How to save money for your dream holiday

Author: becky

Feb. 04, 2024



Tags: Measurement & Analysis Instruments

Have you ever thought about how you’re going to save enough for that dream vacation of yours? We’ve all been there, believe us. We understand how tough it is to save money for travelling, especially with the cost of living growing year after year and unexpected costs popping up everywhere. Whether it’s a costly inspection for your car or a kitchen leak, these things cost money… and it all adds up! Sometimes it’s just a bad habit, like spending your entire salary on clothing or takeout, but other times it’s simply a lack of knowledge on how to save effectively.

Do you ever have the feeling that you are paid and then your money suddenly vanishes? Yes, us, too! If we don’t keep track of where our money goes, it might seem to vanish without a trace. But it’s not all doom and gloom. There are several cost-effective techniques to save money that you may take advantage of. Saving for travel might be intimidating if you don’t know where to begin, but don’t worry – we’ve put together the definitive guide to help you save for your next vacation down below.



Making a spreadsheet is the simplest way to keep track of your money. Divide the spreadsheet into categories like bills, food shopping, eating out/takeaways, hobbies, and other spending. This will help you see where your money is going and where you may reduce it. If you spend $50 a month on takeaways, this is a simple thing to cut back on, and portion of that $50 can go directly into your travel account. If you’re lucky, certain mobile banking applications will incorporate this feature, making things even easier!
Of course, we’re not suggesting that you eliminate everything. Everyone needs something to look forward to, especially in these difficult times. If you have a hobby that you like and that you use to unwind, don’t give it up entirely. Simply consider how much you are spending on this hobby and set a spending limit for yourself.

Why I'm Not Opening Any CDs in 2024 -- Even Though Rates Are Up to 5.5%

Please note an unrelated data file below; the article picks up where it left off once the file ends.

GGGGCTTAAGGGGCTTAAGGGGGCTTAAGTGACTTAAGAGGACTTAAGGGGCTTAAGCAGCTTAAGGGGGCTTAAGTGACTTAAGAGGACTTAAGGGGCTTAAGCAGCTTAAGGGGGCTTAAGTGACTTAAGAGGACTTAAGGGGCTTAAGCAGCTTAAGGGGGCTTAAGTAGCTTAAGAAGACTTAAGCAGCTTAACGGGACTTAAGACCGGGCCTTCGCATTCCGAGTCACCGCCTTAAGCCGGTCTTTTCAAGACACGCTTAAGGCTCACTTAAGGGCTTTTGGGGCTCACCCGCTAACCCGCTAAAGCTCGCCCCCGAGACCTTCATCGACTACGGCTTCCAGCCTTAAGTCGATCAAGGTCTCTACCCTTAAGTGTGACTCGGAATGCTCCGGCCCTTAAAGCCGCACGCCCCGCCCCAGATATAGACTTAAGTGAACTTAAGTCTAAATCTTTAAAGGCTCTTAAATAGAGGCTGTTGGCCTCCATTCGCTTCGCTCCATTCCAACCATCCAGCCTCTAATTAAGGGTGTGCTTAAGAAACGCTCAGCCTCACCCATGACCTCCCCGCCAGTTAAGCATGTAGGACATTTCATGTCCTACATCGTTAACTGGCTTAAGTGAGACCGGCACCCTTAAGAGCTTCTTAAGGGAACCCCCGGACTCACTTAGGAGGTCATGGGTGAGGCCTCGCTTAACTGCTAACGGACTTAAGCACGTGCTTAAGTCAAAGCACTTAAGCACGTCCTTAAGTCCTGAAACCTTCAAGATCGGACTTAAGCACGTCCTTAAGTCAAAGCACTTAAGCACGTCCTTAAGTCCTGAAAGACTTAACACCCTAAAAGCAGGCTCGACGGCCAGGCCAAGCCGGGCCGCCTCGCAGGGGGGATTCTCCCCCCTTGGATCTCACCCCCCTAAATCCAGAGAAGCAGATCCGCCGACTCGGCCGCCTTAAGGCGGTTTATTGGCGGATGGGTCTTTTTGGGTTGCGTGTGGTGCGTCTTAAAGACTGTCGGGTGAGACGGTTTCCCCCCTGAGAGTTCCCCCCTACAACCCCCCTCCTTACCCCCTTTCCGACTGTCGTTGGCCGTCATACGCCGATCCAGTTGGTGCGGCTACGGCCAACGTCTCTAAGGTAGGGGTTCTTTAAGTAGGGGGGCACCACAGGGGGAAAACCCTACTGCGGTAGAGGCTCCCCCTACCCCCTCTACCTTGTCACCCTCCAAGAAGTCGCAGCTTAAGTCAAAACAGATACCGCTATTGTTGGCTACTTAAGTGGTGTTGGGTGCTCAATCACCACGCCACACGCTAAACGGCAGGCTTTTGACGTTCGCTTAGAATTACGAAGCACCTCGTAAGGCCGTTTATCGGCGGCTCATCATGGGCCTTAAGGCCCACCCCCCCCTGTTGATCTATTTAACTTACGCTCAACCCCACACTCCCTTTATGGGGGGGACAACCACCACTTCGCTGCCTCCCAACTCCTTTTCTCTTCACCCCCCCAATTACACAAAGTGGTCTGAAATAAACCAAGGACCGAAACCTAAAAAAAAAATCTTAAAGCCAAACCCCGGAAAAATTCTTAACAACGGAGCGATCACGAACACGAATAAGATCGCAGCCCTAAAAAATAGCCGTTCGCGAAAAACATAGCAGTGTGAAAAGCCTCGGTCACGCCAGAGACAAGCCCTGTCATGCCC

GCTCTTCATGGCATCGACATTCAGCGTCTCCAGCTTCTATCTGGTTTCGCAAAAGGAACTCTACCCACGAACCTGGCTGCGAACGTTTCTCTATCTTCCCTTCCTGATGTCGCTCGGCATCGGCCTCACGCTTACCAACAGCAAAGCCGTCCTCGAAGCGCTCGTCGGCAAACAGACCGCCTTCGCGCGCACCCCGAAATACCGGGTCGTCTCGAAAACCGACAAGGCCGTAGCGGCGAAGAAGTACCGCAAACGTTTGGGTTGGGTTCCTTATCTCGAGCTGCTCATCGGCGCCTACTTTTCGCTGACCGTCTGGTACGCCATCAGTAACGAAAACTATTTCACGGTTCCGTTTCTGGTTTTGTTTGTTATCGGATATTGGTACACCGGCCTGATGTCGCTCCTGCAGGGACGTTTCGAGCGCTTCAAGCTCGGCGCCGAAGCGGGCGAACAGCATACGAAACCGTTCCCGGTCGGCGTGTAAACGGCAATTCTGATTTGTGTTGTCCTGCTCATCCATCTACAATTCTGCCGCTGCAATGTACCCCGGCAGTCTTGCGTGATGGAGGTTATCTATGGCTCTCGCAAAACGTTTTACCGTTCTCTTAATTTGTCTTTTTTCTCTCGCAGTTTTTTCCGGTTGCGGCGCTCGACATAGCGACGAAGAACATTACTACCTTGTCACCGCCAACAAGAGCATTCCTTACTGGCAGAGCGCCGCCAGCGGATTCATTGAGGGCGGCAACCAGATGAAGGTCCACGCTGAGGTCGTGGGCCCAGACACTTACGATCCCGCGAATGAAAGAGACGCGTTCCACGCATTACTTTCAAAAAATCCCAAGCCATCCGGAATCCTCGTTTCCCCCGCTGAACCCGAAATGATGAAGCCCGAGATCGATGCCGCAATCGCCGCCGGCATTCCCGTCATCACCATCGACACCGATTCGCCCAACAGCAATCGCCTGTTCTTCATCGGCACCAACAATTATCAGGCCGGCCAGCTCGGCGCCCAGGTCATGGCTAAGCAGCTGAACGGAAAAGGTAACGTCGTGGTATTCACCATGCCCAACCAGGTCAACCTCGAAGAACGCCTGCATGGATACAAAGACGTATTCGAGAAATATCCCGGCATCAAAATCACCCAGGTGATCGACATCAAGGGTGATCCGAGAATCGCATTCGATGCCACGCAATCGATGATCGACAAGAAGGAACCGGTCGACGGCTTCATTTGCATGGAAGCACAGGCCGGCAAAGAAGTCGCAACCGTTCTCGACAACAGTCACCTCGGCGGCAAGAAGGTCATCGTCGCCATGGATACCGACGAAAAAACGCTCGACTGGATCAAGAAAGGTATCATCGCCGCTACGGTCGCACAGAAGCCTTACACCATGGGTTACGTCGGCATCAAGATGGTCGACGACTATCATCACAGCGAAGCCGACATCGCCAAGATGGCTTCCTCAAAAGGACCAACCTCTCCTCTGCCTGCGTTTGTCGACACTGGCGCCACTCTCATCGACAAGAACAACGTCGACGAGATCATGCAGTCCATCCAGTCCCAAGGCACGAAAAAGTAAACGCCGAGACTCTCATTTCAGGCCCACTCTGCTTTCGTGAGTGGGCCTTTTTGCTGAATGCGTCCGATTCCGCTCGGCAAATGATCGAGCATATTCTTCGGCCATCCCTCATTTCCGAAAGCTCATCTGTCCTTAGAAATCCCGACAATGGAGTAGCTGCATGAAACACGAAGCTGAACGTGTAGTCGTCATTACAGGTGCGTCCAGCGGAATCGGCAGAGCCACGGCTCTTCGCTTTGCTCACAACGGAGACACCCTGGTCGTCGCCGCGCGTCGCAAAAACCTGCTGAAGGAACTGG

Have you seen how high the APYs have gotten on certificates of deposit (CDs)? As of Jan. 21, 2024, some of the offers on our best CDs list were offering rates of up to 5.51% APY! With the Fed (possibly) getting ready to cut interest rates, now could be a good chance to lock in a high yield on a CD.But even though the APYs are tempting, I'm not convinced that opening a CD is the right move for my personal finances. And CDs might not be the right option for you, either.Here are a few reasons why I'm not opening any CDs in 2024.1. I don't want to lock up my money in a CDWith my cash savings, I like to keep my options open. Putting money in a CD requires you to commit that cash for a certain length of time -- a short CD term might only be three months, but you can't take the money out. If you do need to pull money out of a CD before the term is up, you will owe an early withdrawal penalty.Instead of a CD, putting your cash savings in a bank or credit union savings account gives you flexibility for using that cash. What if you have an emergency expense? What if you need to replace your car, and you need cash for a down payment? What if you find a can't-miss deal on an affordable winter vacation, or find some other investment that you want to make with that money? None of these financial moves are possible when your money is locked up in a CD.This lack of flexibility means that I don't consider CDs to be the best place for your emergency fund. And if you're saving for short-term or medium-term goals, like a down payment on a house, I don't believe CDs are the best fit for that either -- because the higher APY of a CD isn't always worth the financial freedom and flexibility that you lose by locking up your money.2. The best high-yield savings accounts pay high APYs tooCDs aren't the only game in town if you want to earn a better yield on your savings. The best high-yield savings accounts (as of Jan. 21, 2024) are also paying yields of 5% or higher -- the best savings account on our list offers 5.32% APY!Is earning an extra 0.19% APY on your savings worth the inconvenience of a CD? Maybe if you have $250,000 to put into a CD, but even then, that difference in APY only amounts to an extra $475 in one year. I would rather have the flexibility of a savings account or money market account.With a high-yield savings account, you get:APYs almost as high as (and sometimes higher than) the best CDsThe freedom to withdraw your cash at any timeNo early withdrawal penaltiesIt's true that if interest rates go down in 2024, savings account APYs will go down too. I could be missing out on a chance to lock in a higher APY on a longer-term CD. But I don't try to time the market with stocks, or with savings account APYs. No one knows what the future holds, and no one knows what the Fed will do at their next meeting.Even if interest rates (and savings account APYs) go down by 1% by the end of 2024, that's a risk I'm willing to take and a price I'm willing to pay. My savings account will be earning a pretty good interest rate during all that time, and I'll have complete flexibility for how to use my cash.3. CDs aren't a good long-term investmentSome CD investors like to get long-term CDs (like 3-year or 5-year CDs) so they can lock in a high APY for a longer duration of time. But these long-term CDs are also not a good fit for my personal finances. If I'm reluctant to lock up cash for 12 months or six months, why would I want to lock up that cash for several years?I'm still at an age and stage of life where I basically think about investing in terms of two buckets: I like to have one bucket of short-term cash, with plenty of emergency savings and money for short-term goals like vacations and home repairs. And then everything else that's not short-term cash goes in the bucket of long-term investments.Based on my age, investment time horizon, and risk tolerance, most of my long-term investments are in stocks. So the idea of buying a 5-year CD doesn't make sense to me. If I'm investing for five years from now, I'm going to buy stocks. If I need cash for something that's shorter term, I want the flexibility of a highly liquid, immediately accessible savings account.Your life stage, risk tolerance, time horizon, and overall personal finances and investment goals might be totally different from mine, and that's totally OK! If you're a retiree who needs fixed income, maybe buying CDs should be part of your strategy. But if you're still trying to grow your wealth with long-term investments, buying stocks is likely to be a better strategy.Bottom line: I'm not opening a CD in 2024 because I value the flexibility of a savings account. I don't want to commit my money to a CD that charges early withdrawal penalties, and the best high-yield savings accounts offer similarly high APYs. My philosophy on CDs is: don't lock up your emergency savings in a CD, and don't use CDs as long-term investments. Flexible access to cash in the bank can provide priceless peace of mind.